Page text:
Reflection: Mortal and Venial Sin

by Father Don Thomas

Please note: This paper is not an explanation of mortal and venial sin is just an explanation as to why we have both mortal and venial sin in our catholic theology many other churches simply claim that sin is sin and they do not talk about mortal or venial sin. The nature of mortal and venial sin is another matter all together.


The basis of this reflection are the words we find in Scripture — in 1Jn.5:16-17. "If anyone sees his brother committing what is not a mortal sin, he will ask and God will give him life for those whose sin is not mortal. There is sin, which is mortal; I do not say that one is to pray for that. All wrongdoing is sin, but there is a sin that is not mortal". A student of the Bible will clearly note that some sins are more serious than others (Jn 19:11).

Why the confusion or the misunderstanding about mortal and venial sin in our society today? Yes, even in our churches! What is the problem? The problem arises from the fact that many truly good people who believe in God fail to grasp the distinction between the quality of sin and the gravity of sin. Even in friendly discussions about sin, it is not uncommon for those who are not Catholic to say very sincerely that their church is different from the Catholic Church because in the Catholic Church they keep talking about mortal and venial sin, while "in our church, we do not have mortal and venial sin — sin is sin, murder is murder, lying is lying, stealing is stealing, adultery is adultery". There is the problem right there. They fail to see that mortal and venial sin have nothing to do with the "quality" of sin.

They are mixing apples with oranges. In other churches, if lying is lying and stealing is stealing, what do they think lying is in the Catholic Church. Also, stealing is stealing in the Catholic Church and adultery is adultery in the Catholic Church. They are pointing out different kinds of sins, but we have to be very clear that "mortal and venial" are words that are used after a sin is determined, and then it is judged to be a serious, a deadly or mortal sin, or it may be a venial or less serious sin. That is what mortal and venial are all about — the seriousness of the sin. Is lying a mortal or venial sin? Is stealing a mortal or venial sin? Is adultery a mortal or venial sin?

We find out from Christ Himself that some sins like murder, adultery, drunkenness, and other transgressions. Can keep one out of the Kingdom of Heaven. Then we also find out from the teaching authority of the Church that some sins are more serious than others. The Church gets the right and the power to determine such things from Christ Himself Who said that all power in heaven and on earth had been given to Him by His heavenly Father. Then he went on to say that as the Father had sent Him, He was now sending the first members of His Church to teach, to rule and to sanctify. He also said that those who would hear them would be hearing Him, and those who rejected them would be rejecting Him. In rejecting Him, we would be rejecting His Heavenly Father Who sent Him.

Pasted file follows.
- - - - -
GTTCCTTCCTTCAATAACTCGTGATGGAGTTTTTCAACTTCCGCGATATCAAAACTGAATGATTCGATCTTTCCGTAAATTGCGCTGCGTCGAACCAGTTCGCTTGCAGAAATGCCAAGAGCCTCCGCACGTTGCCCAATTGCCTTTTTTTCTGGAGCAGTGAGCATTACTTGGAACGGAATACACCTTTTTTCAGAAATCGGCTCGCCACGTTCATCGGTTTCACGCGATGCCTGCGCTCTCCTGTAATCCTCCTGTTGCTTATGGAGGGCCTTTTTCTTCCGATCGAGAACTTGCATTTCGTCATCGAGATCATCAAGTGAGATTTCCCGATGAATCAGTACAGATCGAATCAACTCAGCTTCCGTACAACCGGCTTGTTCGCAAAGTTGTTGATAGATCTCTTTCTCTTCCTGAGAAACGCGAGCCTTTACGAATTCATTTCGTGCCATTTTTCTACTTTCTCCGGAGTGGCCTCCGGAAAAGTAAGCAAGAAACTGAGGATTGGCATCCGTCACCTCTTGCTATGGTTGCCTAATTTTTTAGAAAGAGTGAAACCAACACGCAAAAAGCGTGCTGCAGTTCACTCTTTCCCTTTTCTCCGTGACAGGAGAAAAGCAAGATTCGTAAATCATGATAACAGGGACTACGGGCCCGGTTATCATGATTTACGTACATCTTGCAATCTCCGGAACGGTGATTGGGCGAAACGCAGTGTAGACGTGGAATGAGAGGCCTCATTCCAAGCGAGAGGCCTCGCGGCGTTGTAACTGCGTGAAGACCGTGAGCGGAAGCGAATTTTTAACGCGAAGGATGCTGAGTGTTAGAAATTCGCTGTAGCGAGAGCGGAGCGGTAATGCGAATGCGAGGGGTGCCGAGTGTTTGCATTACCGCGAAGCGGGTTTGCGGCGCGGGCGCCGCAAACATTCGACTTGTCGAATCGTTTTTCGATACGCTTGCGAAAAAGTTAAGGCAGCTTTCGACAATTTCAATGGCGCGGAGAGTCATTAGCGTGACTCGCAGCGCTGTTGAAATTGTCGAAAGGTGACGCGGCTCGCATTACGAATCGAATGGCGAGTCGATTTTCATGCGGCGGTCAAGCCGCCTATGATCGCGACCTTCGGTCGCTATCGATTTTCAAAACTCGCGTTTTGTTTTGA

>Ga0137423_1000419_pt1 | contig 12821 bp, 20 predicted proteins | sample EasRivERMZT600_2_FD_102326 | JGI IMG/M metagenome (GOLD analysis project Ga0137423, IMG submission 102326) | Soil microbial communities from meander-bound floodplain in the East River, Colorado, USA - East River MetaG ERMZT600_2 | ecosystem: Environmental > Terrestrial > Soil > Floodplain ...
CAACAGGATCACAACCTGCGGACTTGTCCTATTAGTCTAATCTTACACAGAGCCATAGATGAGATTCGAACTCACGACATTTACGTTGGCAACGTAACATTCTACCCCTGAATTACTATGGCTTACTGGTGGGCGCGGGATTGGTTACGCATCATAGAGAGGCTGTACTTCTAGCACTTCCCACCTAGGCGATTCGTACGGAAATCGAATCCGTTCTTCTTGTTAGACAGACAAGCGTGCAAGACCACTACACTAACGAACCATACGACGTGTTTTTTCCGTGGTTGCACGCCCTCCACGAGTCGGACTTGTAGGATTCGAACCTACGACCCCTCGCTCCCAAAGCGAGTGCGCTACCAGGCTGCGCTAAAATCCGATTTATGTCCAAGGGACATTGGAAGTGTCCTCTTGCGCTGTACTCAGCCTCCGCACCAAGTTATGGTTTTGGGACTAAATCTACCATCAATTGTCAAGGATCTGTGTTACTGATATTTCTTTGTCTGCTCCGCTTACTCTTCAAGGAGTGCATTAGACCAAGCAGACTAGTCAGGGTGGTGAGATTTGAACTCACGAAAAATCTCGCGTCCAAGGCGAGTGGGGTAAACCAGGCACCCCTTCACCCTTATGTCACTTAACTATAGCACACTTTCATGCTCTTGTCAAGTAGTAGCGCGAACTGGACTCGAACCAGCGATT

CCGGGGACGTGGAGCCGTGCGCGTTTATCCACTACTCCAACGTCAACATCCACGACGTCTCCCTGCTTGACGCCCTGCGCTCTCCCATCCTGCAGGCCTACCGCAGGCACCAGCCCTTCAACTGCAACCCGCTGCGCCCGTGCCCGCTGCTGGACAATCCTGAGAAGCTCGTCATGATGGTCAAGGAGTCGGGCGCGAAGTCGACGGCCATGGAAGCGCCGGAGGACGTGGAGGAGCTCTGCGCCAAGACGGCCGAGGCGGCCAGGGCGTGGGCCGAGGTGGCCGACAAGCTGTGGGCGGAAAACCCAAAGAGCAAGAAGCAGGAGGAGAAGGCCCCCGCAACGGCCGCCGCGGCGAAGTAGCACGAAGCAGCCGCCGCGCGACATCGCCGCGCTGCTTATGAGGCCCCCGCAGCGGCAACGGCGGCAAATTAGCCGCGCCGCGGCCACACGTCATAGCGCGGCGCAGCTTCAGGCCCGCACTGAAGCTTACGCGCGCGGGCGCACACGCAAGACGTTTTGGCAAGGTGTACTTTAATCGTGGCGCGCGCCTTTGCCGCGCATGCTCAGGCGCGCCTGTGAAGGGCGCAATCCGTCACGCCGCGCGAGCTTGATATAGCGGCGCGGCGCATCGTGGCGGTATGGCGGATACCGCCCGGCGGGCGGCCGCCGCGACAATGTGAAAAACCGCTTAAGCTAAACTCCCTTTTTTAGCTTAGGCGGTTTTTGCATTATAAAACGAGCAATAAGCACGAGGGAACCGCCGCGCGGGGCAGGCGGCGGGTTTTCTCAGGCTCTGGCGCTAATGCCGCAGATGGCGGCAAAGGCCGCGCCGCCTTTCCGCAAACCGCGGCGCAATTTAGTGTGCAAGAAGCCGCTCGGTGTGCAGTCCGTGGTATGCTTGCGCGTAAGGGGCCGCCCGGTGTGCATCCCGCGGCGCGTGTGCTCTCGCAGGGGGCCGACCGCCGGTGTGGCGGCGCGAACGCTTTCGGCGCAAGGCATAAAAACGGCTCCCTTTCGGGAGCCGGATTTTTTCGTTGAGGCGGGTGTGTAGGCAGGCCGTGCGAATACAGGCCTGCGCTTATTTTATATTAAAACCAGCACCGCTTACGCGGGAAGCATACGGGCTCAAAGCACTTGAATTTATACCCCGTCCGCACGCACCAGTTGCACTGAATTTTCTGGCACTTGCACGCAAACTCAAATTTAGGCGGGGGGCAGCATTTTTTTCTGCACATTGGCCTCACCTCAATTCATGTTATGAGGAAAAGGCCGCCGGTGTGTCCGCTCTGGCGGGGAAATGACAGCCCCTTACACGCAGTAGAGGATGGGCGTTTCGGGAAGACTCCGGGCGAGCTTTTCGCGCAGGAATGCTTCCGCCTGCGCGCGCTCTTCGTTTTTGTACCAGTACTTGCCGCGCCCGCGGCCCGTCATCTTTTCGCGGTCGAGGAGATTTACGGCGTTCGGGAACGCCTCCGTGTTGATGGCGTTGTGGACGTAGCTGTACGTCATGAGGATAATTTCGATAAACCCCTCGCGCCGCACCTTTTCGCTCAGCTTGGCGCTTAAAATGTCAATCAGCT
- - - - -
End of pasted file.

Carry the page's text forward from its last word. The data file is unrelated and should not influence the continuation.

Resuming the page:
In continuing this reflection, let me stress the importance of Religious Education for children and for Adults. Both are available and very important to study and learn about such issues as this. This consideration has not been an attempt to explain the nature of mortal or venial sin, but rather an effort to show why the distinction exists. Otherwise, if we maintain that stealing is stealing, who's going to deny that? And if we believe that is true, and it is, what would be the attitude of two people who are caught stealing — one stealing two dollars, and the other stealing fifty thousand dollars? I think that when they appear in court and the Judge says to the one who stole fifty thousand dollars "o.k., twenty years in prison" and then he turns to the one who stole two dollars and says "twenty years for you also", I think the latter would be very quick to complain about that. "He stole fifty thousand and I stole only two dollars, Judge. It's not fair, because the punishment should be proportionate to the crime"

And so, all of a sudden "Stealing is stealing" doesn't seem to be satisfactory. No one is denying that both offenses are "stealing", but it becomes eminently clear that there is a big difference between stealing two dollars and fifty thousand. And there is a big difference between killing one person and forty-five people. Both crimes are murder, but one is more serious than the other, and that is what mortal and venial sin are all about — the gravity of the offense. Yes, some sins are more serious than others. It is wise to agree with God Who revealed this truth so clearly in the Bible when He said that "the one who has betrayed Me has committed the greater sin".


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